Tuesday, March 17, 2009

An inquiry set up by the Australian Senate will decide where footage taken at sporting events can run.

“The potential precedents for this are enormous,” said the head of a major news agency. “This will set a global benchmark — it has been coming to a head for a long time.”

The inquiry was set up off the back of a feud between sporting organisations and media outlets over the use of footage, some of which was uploaded to YouTube, and photos taken at sporting events. It will also look at whether companies who own broadcast rights can get a commercial return by limiting the use of their footage.

Agence France-Presse, Reuters and Australian Associated Press boycotted the Australian cricket season because Cricket Australia required them to sign documents restricting the use of photos and video footage they [AFP, Reuters and AAP] collected. Journalists working for Fairfax Media and News Limited were almost banned from covering the 2006-07 Ashes Series after their respective organisations refused to sign accreditation documents. The issue was resolved.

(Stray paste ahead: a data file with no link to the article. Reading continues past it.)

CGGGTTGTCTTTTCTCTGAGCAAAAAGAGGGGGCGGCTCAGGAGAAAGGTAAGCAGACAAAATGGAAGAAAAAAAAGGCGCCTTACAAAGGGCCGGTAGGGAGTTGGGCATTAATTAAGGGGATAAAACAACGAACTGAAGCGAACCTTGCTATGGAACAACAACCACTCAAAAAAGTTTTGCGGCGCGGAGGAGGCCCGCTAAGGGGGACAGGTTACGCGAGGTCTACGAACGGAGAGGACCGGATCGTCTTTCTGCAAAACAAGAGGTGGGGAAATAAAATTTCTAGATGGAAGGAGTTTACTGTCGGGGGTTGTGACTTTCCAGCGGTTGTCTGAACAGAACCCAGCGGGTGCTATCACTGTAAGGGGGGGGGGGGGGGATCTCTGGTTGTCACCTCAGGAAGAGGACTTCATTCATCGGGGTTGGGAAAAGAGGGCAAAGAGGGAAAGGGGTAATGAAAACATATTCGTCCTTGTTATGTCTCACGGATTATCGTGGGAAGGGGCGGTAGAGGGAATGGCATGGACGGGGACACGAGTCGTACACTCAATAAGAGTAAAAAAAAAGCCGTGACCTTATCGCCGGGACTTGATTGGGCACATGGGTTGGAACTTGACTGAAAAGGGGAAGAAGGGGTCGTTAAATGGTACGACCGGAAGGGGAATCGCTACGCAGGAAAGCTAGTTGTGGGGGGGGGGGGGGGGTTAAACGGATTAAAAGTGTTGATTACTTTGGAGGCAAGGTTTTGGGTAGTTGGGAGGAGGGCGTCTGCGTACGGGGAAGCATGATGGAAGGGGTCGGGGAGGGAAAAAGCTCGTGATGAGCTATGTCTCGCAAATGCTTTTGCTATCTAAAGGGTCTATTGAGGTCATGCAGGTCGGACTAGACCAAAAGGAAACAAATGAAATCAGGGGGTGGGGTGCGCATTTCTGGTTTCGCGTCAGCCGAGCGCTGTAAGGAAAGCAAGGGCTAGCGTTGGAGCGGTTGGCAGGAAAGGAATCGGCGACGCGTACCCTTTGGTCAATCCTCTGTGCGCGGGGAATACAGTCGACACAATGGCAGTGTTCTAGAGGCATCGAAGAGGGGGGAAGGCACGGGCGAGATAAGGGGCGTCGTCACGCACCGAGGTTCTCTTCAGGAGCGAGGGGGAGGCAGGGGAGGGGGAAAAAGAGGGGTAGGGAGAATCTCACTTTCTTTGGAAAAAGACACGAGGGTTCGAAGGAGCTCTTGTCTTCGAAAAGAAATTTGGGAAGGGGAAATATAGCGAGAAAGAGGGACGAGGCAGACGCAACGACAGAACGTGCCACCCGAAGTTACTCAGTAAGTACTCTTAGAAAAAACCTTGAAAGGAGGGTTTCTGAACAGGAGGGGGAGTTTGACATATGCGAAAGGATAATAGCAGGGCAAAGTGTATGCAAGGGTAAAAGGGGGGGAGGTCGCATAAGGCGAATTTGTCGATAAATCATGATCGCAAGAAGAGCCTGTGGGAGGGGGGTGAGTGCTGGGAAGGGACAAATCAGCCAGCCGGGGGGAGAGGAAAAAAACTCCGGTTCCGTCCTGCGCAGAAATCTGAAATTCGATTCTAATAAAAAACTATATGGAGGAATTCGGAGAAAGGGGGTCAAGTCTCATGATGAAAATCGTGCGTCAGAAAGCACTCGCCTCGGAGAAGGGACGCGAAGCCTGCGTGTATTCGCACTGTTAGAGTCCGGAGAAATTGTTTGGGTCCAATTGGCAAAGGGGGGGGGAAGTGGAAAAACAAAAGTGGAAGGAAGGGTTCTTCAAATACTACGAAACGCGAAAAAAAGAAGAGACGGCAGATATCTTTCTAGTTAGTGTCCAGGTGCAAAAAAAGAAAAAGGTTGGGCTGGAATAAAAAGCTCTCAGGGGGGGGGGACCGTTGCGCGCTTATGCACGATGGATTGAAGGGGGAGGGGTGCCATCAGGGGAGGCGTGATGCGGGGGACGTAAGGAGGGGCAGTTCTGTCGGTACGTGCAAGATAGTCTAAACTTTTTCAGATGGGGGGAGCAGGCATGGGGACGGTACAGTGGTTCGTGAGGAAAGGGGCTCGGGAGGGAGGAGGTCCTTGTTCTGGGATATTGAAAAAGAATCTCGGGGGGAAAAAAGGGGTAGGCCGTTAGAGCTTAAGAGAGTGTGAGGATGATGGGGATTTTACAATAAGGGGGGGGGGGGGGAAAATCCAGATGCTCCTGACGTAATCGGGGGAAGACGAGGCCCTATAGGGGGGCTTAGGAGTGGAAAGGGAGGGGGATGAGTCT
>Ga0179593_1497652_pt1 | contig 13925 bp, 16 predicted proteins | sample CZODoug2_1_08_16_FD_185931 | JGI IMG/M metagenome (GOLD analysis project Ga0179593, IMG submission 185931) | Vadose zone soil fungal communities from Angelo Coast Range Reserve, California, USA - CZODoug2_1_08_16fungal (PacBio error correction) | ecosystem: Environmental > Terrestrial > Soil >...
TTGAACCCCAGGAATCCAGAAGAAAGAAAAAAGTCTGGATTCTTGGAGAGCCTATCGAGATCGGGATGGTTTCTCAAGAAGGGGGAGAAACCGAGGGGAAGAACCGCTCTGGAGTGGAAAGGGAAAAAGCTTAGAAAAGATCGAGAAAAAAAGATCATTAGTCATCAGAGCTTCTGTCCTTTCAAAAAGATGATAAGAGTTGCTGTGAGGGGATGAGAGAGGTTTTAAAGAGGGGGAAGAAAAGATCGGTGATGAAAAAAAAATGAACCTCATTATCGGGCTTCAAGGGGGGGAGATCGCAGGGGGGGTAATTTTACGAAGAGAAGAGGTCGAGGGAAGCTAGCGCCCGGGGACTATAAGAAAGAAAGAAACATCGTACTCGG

“This is a matter that has been of immense concern to the media all over the world and control over access to events is being used to control access to images,” said Chris Warren, secretary of the Media, Entertainment & Arts Alliance (MEAA). He said that many Australians were unaware of how agreements were limiting their access to sports coverage.

A Wikinews reporter was able to get accreditation for the 2008-09 A-League Finals series. The reporter captured video footage and photos with his own camera. The video footage used was released under the Creative Commons Attribution-Share Alike and GNU Free Documentation License copyright licenses.

The debate over video footage has centred on “fair use” provisions in Australian copyright laws. The laws allow a small amount of video owned by some one else for the purpose of news reporting online.